Gerard Butler would ''call in sick'' if he was asked to save US President Donald Trump or British Prime Minister Boris Johnson.

The 49-year-old Scottish actor is currently starring as Secret Service agent Mike Banning in 'Angel Has Fallen', the third movie in the 'Fallen' franchise, and he admitted he wouldn't be rushing to help either Trump or Johnson if he was asked in real life.

During an interview with Jamie Theakston and Lucy Horobin on 'Heart Breakfast', Gerard was asked: ''In the series so far, you've saved the US President, you've saved the British Prime Minister. If you had to choose between saving Boris or Donald, who would you save?''

And Gerard replied: ''That's a tough question I think I might call in sick that day. Little bit of an upset tummy. Sorry guys.''

Meanwhile, Gerald - who lost his Malibu home in the devastating Woolsey Fire, which destroyed hundreds of homes last November - revealed that after his mobile home was stolen, his team were too scared to tell him, so he found out via entertainment website TMZ.

He explained: ''I hadn't actually gotten it yet, it was being worked on. I bought it and it was being worked on and it was stolen from their yard and returned three days later. Well I don't know if it was returned or if people were found and arrested, put to death...and I got my mobile home back.

''You just reminded me by the way, I heard through TMZ that my mobile, because nobody had the balls to tell me, that my mobile home was stolen. So it turns out that everybody was calling everybody going 'when are we going to tell Gerald?' and then suddenly it's on TMZ and I'm like did anybody think to tell me that my mobile home ...?''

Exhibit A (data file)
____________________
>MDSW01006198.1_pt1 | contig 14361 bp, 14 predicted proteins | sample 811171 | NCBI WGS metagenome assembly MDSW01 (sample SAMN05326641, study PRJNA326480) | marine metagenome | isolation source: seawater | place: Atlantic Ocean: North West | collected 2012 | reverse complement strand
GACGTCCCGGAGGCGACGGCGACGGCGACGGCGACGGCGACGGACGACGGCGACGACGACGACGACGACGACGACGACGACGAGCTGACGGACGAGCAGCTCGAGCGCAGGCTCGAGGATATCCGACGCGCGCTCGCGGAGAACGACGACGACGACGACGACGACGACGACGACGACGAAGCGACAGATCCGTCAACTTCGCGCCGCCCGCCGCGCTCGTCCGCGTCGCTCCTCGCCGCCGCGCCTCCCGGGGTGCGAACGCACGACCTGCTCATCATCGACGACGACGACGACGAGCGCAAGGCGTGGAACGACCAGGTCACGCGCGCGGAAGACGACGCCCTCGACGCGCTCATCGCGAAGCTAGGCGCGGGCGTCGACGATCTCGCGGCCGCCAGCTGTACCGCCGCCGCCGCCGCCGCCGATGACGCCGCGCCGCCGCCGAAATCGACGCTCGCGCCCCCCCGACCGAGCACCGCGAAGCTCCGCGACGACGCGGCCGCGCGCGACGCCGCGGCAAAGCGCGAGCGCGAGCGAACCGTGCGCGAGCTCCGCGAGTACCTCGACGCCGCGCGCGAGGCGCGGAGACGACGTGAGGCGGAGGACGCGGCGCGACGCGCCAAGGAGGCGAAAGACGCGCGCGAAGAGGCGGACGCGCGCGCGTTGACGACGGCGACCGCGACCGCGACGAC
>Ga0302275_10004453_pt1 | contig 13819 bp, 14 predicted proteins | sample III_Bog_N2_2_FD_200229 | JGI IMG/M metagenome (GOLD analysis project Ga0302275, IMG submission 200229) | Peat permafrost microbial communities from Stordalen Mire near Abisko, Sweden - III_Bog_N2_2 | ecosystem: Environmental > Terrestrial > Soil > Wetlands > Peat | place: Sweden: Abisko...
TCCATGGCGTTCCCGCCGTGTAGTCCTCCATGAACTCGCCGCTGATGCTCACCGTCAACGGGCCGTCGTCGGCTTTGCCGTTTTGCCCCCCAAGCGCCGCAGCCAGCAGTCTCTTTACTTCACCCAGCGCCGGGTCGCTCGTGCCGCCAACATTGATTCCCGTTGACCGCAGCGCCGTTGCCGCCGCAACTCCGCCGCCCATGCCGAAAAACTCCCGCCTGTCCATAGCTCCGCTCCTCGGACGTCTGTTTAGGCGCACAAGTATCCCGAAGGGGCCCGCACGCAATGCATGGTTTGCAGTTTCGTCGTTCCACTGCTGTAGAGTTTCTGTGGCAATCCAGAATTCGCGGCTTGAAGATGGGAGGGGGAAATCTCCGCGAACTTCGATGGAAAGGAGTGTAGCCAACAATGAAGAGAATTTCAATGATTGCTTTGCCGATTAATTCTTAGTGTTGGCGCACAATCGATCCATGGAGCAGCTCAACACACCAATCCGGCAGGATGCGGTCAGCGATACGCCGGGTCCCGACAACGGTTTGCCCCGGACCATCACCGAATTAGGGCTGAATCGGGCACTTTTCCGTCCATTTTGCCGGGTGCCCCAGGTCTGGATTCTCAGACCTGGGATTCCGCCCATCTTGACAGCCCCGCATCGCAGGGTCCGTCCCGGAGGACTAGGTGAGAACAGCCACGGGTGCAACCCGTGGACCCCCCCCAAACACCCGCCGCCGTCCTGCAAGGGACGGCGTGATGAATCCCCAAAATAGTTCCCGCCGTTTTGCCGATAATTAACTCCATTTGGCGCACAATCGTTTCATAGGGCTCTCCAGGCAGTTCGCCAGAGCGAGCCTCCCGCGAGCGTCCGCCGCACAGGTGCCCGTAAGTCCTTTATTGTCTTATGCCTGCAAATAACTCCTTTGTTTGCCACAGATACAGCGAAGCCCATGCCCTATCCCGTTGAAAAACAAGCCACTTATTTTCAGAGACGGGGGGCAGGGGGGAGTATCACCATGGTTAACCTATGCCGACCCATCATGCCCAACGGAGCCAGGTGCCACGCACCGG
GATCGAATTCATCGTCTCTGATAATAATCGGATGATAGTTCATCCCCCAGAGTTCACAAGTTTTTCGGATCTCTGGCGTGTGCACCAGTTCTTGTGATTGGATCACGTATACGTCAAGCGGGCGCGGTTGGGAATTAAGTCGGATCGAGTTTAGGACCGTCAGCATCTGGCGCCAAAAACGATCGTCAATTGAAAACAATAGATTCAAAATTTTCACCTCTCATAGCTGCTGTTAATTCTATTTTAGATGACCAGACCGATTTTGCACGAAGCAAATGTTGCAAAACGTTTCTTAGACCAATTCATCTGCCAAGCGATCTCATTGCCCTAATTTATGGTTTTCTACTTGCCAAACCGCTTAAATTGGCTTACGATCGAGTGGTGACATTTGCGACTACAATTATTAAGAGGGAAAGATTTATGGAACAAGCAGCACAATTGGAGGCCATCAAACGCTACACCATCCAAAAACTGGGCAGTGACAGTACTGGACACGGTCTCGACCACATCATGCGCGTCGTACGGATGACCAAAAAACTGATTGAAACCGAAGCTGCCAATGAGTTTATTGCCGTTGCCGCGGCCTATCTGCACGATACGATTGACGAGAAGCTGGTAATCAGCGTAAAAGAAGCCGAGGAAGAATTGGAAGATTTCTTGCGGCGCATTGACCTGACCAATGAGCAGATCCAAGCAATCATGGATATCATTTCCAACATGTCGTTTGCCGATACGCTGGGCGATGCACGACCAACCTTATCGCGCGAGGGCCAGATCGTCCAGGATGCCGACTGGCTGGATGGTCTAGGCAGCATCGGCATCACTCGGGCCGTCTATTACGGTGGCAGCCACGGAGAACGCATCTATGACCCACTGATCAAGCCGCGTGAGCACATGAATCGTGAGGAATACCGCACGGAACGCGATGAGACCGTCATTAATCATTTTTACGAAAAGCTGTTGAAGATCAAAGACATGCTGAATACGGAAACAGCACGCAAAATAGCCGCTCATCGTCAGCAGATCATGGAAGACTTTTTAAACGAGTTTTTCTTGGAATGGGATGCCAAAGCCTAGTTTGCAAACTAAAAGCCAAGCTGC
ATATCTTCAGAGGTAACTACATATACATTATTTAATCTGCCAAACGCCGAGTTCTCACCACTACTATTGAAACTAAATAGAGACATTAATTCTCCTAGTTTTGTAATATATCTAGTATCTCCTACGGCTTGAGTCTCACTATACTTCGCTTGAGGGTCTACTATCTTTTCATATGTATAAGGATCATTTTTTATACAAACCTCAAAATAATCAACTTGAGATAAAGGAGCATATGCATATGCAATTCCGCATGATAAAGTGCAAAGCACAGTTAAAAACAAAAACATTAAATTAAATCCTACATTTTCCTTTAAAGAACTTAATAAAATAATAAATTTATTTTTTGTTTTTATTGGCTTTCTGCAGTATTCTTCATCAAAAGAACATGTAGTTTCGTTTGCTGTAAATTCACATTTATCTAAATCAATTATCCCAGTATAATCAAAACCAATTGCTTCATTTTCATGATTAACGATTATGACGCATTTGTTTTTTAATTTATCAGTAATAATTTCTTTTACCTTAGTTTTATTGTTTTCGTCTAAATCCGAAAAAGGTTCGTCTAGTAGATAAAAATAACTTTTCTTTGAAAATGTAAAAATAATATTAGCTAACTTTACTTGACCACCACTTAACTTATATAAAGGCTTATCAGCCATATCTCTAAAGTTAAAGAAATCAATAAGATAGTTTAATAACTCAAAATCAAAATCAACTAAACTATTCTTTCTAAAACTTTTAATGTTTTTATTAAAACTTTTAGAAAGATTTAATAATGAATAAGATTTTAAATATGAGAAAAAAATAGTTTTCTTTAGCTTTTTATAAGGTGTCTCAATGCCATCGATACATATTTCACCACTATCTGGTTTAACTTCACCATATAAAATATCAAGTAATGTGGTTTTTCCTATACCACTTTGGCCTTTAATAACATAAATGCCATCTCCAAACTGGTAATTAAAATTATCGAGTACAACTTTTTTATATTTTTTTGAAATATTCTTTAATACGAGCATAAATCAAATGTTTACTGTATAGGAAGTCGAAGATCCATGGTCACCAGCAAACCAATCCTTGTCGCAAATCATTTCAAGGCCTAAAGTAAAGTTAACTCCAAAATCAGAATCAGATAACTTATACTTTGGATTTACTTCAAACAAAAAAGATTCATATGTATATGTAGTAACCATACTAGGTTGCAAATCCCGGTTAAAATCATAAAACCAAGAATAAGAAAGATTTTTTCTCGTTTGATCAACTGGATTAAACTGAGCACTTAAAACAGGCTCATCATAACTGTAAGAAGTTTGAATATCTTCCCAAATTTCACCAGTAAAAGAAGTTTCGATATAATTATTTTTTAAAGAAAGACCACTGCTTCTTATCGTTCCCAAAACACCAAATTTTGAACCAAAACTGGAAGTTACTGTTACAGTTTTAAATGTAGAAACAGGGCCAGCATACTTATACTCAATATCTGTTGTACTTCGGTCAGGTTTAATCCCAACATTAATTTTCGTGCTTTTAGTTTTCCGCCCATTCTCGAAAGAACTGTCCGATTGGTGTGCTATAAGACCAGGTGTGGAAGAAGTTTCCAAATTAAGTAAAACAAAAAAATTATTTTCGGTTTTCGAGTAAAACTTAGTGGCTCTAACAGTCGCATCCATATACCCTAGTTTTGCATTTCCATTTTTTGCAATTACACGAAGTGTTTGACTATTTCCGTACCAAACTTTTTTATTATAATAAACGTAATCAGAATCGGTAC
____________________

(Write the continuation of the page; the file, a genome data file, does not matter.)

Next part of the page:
Meanwhile, Gerald previously revealed that his home still isn't ready to be rebuilt almost a year on from the California wildfires.

Gerard explained: ''It's taking its time. It's a very sad and emotional experience when you walk down to your house and you see it still burning, you know, or part of it is. I lost part of it and ... all the land that's gone as well.

''You go, 'Okay, I'll rebuild,' but then it takes so long just to get the clearances because of the toxicity and before they can even clear out the rubble you need permits for that and then the foundations are gone so you've got to dig out the foundations and then they've got to take the top soil off.

He added: ''So it's a long time before you even get close to planning and starting to rebuild, so we still haven't started to rebuild.''

Tune in to Heart Breakfast with Jamie Theakston and Lucy Horobin (in for Amanda Holden), weekdays from 06:30 - 10:00.